November 29, 2016 • Life for Leaders
“Truly I tell you,” Jesus replied, “no one who has left home or brothers or sisters or mother or father or children or fields for me and the gospel will fail to receive a hundred times as much in this present age: homes, brothers, sisters, mothers, children and fields—along with persecutions—and in the age to come eternal life.
In Mark 10:25, Jesus said that it was easier for a camel to go through the eye of a needle than for a rich person to enter the Kingdom of God. This distressed his disciples, who wondered who could be saved. When Jesus said that everything is possible with God, Peter wanted to make sure his place in the kingdom was secure. So he said, “We have left everything to follow you!” (10:28). Peter was probably hoping for a word of reassurance, something like, “Don’t worry, Peter, you’re in. You’ve earned your spot by your sacrifice.” But what he heard from Jesus must have been both comforting and perplexing.
The comforting part was hearing that one who gives up much to follow Jesus will receive “eternal life” in the age to come (10:30). Ultimately, the sacrifice involved in following Jesus will pay off generously. We will experience an impressive ROI (return on investment) as his disciples.
The perplexing part of what Jesus said included his predication that those who follow him would receive great blessings “along with persecutions” (10:30). This was realistic, but certainly not good news for those who, like Peter, had already endured many hardships to follow Jesus.
Yet even some of the good news in Jesus’s response to Peter must have been bewildering. He said that “no one who has left home or brothers or sisters or mother or father or children or fields for me and the gospel will fail to receive a hundred times as much in this present age: homes, brothers, sisters, mothers, children and fields” (10:29-30a). How does this happen? Where are the houses and the relatives “in this present age”? What Jesus said makes little sense if we think of our possessions and people individualistically. But Jesus was thinking differently. He was envisioning the community of his followers sharing all of life together, including their families and their possessions. One who follows Jesus becomes a member of his community, a community of generous sharing.
At least that’s what Jesus intended for his followers. We don’t always fulfill this vision, however, when our natural selfishness limits our willingness to share. But, many times, the church does embody the generosity promised by Jesus. For example, the nicest homes I have ever stayed in have belonged to brothers and sisters in Christ. And I am eternally grateful to the adults who helped to raise my children by teaching them in Sunday School, counseling them at camp, and embodying the Gospel in the way they lived. One of the richest blessings of the Christian life is sharing together with the family of God.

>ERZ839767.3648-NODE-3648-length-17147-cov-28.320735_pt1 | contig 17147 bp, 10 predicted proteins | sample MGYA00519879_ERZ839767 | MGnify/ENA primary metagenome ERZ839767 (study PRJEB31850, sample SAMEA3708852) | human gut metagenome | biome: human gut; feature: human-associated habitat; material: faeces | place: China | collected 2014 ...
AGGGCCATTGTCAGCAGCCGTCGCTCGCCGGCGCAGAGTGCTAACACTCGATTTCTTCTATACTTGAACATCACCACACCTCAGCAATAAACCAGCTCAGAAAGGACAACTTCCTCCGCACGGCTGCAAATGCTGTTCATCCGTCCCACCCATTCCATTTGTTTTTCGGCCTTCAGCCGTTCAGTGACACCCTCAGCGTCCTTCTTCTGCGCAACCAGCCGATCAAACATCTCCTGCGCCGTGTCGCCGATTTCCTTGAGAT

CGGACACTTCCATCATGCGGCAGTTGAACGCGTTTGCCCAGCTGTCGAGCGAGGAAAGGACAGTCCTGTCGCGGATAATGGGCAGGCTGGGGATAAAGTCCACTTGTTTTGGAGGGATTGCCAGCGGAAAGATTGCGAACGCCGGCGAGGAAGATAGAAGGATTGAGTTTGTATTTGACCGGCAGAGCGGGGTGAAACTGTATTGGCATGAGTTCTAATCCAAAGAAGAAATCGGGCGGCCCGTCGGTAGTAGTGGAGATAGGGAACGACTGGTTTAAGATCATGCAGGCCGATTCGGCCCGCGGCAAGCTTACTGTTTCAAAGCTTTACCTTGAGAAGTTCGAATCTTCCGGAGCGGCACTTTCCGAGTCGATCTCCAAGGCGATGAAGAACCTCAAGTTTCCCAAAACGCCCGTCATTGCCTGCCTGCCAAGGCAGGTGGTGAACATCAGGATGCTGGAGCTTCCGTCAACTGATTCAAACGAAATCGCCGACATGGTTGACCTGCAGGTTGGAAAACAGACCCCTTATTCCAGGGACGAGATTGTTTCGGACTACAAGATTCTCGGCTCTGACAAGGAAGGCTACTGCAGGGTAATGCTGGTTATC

QUESTIONS TO CONSIDER:
How have you been blessed through your participation in the community of Jesus?
How are you sharing what you have with your sisters and brothers in Christ?
Is there something more you might be sharing, even today?
Lord Jesus Christ, thank you that following you is not a solitary journey, but a shared adventure. Thank you for my adoption into your family, and for the brothers and sisters you have given me. Thank you for all the ways I benefit from being part of your family.
Help me, dear Lord, to learn to see my life, my family, even my stuff in the light of your kingdom. May I learn to share what is “mine,” knowing that truly it is “yours” and therefore “ours.” Help me to open my heart, my arms, and in home to others.
Help your church to be the community you have called us to be, sharing all that we are and all that we have with each other. May our genuine fellowship be a sign to the world that the Gospel is true. Amen.
Explore more at the Theology of Work Project online Bible commentary: The Grace of God (Mark 10:23-31)
Dr. Mark D. Roberts is a Senior Strategist for Fuller’s Max De Pree Center for Leadership, where he focuses on the spiritual development and thriving of leaders. He is the principal writer of the daily devotional, Life for Leaders, and the founder of the De Pree Center’s Flourishing in the Third Third of Life Initiative. Previously, Mark was the Executive Director of the De Pree Center, the lead pastor of a church in Southern California, and the Senior Director of Laity Lodge in Texas. He has written eight books, dozens of articles, and over 2,500 devotions that help people discover the difference God makes in their daily life and leadership. With a Ph.D. in New Testament from Harvard, Mark teaches at Fuller Seminary, most recently in his D.Min. cohort on “Faith, Work, Economics, and Vocation.” Mark is married to Linda, a marriage and family counselor, spiritual director, and executive coach. Their two grown children are educators on the high school and college level.